With new development of the Evergreen Extension of the Millennium Line of the SkyTrain rapid transit system which began operation in December 2016, Coquitlam's urban development area has again shifted to Burquitlam and secondly Burke Mountain. The Burke Mountain area plan is now divided into 4 new neighbourhood plans: Lower Hyde Creek Neighbourhood, Upper Hyde Creek Neighbourhood, Partington Creek, and Smiling Creek.[28]

Coquitlam land use (2001)[5]
Use type Area
Agricultural land 381.25 ha (942.1 acres)
Extractive industry 138.00 ha (341.0 acres)
Harvesting and research 0.00 ha (0.0 acres)
Residential Single family 2,790.75 ha (6,896.1 acres)
Rural 488.00 ha (1,205.9 acres)
Town/Low-rise 244.00 ha (602.9 acres)
High-rise 15.25 ha (37.7 acres)
Commercial 288.75 ha (713.5 acres)
Industrial 427.00 ha (1,055.1 acres)
Institutional 350.75 ha (866.7 acres)
Transport. comm., utilities 274.50 ha (678.3 acres)
Recreation / nature areas 5,429.00 ha (13,415.4 acres)
Open / Undeveloped 3,080.50 ha (7,612.1 acres)
GVRD Watershed 1,342.00 ha (3,316.2 acres)
Total 152.5 km2 (37,684 acres)

ClimateEdit

Like much of Metro Vancouver, Coquitlam has an oceanic climate (Köppen climate type Cfb), experiencing mild temperatures and high precipitation; warm, dry summers and cool, wet winters. However, compared to most other cities in the area, precipitation is especially heavy in Coquitlam due to its proximity to the mountain slopes. With westward air moving off the Pacific Ocean, the air is forced to flow up the Coast Mountains causing it to cool and condense and fall as precipitation, this process is known as orographic precipitation. The orographic effect is mainly responsible for the massive 1,969 mm (77.5 in) annual average precipitation that Coquitlam receives each year, with most falling as rainfall in the fall and winter months, with 316 mm (12.4 in) in November; the summer is usually sunny with minimal precipitation with 60.7 mm (2.39 in) in July. Although the mild temperatures allow for mostly rain to fall during the winter months, occasionally snow will fall. With a slightly higher elevation compared to the rest of Metro Vancouver, Coquitlam receives an average of 64.4 cm (25.4 in) of snow each year, with it rarely staying on the ground for a few days, adding to a very intermittent snow cover during the winter season.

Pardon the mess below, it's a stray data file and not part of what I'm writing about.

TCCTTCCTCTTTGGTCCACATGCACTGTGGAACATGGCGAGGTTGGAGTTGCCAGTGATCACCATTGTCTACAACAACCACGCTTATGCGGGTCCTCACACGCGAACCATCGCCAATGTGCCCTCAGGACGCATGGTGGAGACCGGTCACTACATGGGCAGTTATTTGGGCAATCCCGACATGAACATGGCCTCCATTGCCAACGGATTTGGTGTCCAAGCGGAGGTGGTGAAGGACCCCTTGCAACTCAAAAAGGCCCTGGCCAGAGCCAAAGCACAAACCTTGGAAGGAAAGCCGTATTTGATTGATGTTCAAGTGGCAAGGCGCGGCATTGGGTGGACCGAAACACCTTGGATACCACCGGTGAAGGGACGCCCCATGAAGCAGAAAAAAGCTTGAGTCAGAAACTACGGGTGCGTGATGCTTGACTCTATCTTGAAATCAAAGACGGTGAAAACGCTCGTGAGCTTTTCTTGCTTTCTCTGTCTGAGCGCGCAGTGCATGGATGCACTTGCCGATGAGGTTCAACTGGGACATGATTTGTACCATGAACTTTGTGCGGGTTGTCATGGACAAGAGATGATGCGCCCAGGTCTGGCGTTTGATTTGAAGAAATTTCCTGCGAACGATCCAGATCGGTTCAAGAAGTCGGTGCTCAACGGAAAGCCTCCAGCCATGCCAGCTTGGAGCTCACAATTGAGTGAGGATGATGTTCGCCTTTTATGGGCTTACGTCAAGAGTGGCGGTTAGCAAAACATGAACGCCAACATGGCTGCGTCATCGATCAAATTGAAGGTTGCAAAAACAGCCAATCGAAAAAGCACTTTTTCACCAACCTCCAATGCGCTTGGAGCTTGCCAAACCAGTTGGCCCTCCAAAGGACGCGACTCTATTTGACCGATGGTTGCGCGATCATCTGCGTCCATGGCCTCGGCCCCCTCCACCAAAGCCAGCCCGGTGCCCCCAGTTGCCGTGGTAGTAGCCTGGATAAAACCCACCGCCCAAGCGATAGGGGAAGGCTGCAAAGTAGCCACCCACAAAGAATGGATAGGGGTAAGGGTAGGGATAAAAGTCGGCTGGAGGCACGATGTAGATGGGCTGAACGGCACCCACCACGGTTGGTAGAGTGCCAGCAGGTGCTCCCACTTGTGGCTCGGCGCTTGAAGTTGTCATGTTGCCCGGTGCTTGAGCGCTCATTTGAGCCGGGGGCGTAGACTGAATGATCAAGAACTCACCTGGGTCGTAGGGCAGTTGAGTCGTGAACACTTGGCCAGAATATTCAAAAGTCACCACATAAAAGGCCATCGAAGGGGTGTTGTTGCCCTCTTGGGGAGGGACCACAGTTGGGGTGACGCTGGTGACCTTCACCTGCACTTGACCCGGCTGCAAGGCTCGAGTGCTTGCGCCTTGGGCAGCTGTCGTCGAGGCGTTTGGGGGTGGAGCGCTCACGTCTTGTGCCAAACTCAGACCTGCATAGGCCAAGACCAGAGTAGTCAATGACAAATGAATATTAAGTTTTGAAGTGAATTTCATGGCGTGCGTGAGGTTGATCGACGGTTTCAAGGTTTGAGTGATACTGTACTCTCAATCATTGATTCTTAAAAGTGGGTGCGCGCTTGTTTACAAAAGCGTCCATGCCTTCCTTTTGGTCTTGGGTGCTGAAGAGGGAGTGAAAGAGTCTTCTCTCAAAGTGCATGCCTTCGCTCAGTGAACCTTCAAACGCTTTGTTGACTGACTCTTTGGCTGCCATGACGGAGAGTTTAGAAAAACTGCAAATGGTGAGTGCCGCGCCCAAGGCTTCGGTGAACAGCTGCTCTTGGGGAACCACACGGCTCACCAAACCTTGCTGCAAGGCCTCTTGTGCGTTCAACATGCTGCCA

Coquitlam is also located in one of the warmest regions in Canada where average mean annual temperature is 10.2 °C (50.4 °F). Temperatures are warm during the summer months with an average high of 22.7 °C (72.9 °F), and an average low of 13.4 °C (56.1 °F) in August. During the winter months, the average high is 5.6 °C (42.1 °F), and the average low is 0.9 °C (33.6 °F) in December. This relatively mild climate, by Canadian standards, is caused by the warm Alaska Current offshore and the many mountain ranges preventing the cold arctic air from the rest of Canada from reaching the southwest corner of British Columbia.